Apparently I am out of step with many observers. Perhaps I suffer from Trump Derangement Syndrome. But I thought Hillary Clinton gave an effective acceptance speech last night in Philly, the best speech I ever remember hearing from Clinton, who is not known as a gifted orator.
How’s that for damning with faint praise?
On the PBS panel covering the convention, David Brooks called it a “below average speech,” even though he rated the overall convention as “astoundingly successful.” But as to Clinton’s big finale, he said: “I don’t know why she can’t project more humanity. Maybe a lifetime in politics does that to you.”
Brooks’ regular panel partner Mark Shields, who is the designated liberal of the duo and might be expected to like it better, said the speech had “no memorable lines; nothing to march to; no Demosthenes moment.” But he felt that, whenever the air seemed to go out of the speech, she would turn the subject back to the Donald Trump, the gift that keeps on giving, and that would revive the audience. “She’s not being compared to the Almighty,” Shields noted. “She’s being compared to the alternative.” (That’s a memorable line. But I gather it was an old saw.)
There was wider agreement that the Democrats had produced a strong four-day infomercial, much better than the Republican effort last week. There were several emotional high spots in the hour leading into the Clinton speech.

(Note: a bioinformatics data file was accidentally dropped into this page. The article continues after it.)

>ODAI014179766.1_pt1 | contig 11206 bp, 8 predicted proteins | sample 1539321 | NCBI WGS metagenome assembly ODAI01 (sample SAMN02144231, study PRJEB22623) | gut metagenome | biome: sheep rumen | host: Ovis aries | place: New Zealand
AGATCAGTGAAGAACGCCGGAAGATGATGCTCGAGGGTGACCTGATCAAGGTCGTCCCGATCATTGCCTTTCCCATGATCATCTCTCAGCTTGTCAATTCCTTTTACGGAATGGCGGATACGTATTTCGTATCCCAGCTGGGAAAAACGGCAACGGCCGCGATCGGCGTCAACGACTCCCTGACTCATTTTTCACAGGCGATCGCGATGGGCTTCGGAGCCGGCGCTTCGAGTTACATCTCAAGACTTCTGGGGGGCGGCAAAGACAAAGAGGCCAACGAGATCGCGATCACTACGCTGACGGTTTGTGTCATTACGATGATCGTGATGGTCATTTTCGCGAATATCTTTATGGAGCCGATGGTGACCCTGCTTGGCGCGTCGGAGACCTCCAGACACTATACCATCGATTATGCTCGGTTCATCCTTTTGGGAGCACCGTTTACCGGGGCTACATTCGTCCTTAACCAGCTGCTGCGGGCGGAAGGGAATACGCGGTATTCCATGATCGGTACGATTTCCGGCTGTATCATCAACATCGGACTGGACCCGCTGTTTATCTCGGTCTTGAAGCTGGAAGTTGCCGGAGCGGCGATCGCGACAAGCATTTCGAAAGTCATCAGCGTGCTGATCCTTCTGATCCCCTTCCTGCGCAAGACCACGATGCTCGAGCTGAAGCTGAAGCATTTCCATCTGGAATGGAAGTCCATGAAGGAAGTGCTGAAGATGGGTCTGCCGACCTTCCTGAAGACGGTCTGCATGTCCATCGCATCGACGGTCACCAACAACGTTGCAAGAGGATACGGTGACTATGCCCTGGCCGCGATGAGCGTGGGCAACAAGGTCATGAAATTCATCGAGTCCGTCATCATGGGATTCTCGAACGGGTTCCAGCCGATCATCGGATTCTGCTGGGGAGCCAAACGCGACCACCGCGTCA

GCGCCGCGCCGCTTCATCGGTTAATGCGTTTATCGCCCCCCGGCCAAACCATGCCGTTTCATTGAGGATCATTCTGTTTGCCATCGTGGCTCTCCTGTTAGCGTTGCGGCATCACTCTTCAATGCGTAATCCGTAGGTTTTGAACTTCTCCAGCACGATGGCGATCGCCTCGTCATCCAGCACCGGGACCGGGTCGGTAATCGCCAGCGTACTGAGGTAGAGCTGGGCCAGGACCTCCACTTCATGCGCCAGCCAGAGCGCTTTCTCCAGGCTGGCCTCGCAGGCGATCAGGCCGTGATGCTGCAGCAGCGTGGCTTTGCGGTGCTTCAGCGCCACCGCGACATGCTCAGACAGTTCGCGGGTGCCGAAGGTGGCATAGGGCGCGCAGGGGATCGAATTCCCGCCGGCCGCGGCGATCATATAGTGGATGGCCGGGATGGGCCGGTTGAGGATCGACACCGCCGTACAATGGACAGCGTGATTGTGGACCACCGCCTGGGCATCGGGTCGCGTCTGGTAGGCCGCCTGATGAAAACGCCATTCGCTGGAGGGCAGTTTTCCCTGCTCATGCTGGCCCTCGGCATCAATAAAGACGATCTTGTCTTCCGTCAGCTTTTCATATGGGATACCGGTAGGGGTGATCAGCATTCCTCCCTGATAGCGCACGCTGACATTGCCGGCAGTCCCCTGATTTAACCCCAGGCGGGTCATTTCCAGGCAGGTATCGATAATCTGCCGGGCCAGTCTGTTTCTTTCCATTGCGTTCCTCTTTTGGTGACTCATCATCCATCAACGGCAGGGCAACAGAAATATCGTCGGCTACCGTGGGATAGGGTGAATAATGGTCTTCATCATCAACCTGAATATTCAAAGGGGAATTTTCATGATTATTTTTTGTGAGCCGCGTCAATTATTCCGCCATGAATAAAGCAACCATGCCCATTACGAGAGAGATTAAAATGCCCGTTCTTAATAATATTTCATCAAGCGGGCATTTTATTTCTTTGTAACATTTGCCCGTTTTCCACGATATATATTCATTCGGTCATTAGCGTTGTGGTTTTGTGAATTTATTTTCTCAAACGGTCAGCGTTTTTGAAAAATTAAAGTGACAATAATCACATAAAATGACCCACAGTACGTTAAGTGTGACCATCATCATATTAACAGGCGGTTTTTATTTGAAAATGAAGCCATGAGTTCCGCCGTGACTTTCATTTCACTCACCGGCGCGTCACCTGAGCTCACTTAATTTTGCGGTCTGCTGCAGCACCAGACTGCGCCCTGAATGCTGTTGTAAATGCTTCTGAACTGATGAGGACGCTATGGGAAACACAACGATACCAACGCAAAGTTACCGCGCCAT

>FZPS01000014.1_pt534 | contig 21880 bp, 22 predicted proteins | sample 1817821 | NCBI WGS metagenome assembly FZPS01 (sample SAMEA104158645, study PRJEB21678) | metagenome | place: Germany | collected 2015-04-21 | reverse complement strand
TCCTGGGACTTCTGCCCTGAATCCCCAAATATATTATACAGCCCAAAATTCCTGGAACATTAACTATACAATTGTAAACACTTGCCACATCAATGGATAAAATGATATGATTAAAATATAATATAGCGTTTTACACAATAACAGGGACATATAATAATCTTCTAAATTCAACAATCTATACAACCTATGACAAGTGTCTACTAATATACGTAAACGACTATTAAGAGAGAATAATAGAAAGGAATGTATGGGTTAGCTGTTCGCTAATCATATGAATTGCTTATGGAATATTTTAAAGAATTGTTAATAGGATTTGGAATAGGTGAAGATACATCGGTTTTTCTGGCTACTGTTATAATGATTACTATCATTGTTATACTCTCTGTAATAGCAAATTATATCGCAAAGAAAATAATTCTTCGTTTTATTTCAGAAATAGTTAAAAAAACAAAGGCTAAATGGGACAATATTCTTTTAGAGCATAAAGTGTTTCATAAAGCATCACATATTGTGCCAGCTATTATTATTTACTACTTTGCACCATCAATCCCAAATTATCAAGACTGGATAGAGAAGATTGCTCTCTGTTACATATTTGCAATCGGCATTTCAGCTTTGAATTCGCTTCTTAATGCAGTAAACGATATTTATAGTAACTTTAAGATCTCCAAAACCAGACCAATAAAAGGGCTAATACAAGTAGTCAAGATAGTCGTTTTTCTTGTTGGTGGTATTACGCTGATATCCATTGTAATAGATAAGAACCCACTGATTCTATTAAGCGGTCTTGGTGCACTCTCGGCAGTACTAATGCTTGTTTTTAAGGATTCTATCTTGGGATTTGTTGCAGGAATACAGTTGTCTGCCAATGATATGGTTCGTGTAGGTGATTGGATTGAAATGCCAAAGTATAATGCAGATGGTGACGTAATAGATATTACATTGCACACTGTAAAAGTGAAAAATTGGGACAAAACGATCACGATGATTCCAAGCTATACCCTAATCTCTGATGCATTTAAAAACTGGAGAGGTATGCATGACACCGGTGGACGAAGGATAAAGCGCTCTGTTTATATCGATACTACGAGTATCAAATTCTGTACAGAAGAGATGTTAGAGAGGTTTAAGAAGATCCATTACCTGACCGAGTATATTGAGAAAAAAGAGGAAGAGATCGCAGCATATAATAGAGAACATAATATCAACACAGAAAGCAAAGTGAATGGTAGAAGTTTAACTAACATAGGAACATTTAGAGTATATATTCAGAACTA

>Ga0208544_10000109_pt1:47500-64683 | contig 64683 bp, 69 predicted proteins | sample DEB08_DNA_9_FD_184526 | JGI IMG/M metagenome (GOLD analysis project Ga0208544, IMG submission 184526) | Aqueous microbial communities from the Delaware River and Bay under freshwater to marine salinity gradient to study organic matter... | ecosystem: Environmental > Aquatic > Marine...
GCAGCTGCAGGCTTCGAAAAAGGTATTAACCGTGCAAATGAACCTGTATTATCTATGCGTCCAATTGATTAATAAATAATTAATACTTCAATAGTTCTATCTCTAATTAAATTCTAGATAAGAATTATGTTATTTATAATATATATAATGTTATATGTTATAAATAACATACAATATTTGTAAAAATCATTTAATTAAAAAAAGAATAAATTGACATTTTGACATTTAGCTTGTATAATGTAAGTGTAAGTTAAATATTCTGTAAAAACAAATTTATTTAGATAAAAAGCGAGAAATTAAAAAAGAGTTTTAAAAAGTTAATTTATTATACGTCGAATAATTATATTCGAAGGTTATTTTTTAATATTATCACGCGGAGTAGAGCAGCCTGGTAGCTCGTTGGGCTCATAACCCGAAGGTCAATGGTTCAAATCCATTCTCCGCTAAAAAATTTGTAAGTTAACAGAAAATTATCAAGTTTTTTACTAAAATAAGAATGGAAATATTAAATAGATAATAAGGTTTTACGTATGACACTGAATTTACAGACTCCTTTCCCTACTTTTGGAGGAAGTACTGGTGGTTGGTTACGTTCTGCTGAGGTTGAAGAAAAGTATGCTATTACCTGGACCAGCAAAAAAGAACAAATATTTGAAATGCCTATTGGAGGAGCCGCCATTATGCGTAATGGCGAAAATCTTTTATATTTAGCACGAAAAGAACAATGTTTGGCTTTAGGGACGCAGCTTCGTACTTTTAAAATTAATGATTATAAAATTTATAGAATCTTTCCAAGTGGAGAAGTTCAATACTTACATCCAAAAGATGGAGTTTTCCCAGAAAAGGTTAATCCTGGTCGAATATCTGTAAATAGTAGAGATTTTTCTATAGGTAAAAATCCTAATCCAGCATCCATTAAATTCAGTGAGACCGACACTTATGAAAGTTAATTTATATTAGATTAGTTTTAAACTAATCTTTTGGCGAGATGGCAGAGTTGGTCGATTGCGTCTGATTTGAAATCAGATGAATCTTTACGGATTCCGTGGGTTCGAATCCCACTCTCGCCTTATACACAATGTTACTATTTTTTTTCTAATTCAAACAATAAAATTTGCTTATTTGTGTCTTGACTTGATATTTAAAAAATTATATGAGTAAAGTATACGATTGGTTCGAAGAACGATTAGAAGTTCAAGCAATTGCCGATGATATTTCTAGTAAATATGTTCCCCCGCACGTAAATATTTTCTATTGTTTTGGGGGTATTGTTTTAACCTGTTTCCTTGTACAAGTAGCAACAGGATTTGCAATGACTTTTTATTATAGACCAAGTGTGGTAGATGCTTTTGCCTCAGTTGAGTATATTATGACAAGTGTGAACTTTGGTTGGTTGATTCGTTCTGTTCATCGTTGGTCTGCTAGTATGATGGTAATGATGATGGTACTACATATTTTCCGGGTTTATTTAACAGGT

Meanwhile, back to the show: The run-up to the Clinton speech seemed quite dramatic, times two. The planners assembled a list of presentations designed to exploit weaknesses in the Republicans’ – more specifically Mr. Trump’s – armor.
The immigrant parents of a Muslim soldier who died fighting in Iraq took the stage a couple of slots before Clinton. The heroic death of Capt. Humayun Khan was described. With his wife at his side, the bereaved father, Khizr Khan, who emigrated legally from the United Arab Emirates and is now a citizen, spoke with an accent and a facial expression that combined grief with rage:
“If it was up to Donald Trump, [Capt. Khan] never would have been in America. Donald Trump consistently smears the character of Muslims,” Khizr Khan said. “He disrespects other minorities, women, judges, even his own party leadership. He vows to build walls and ban us from this country.”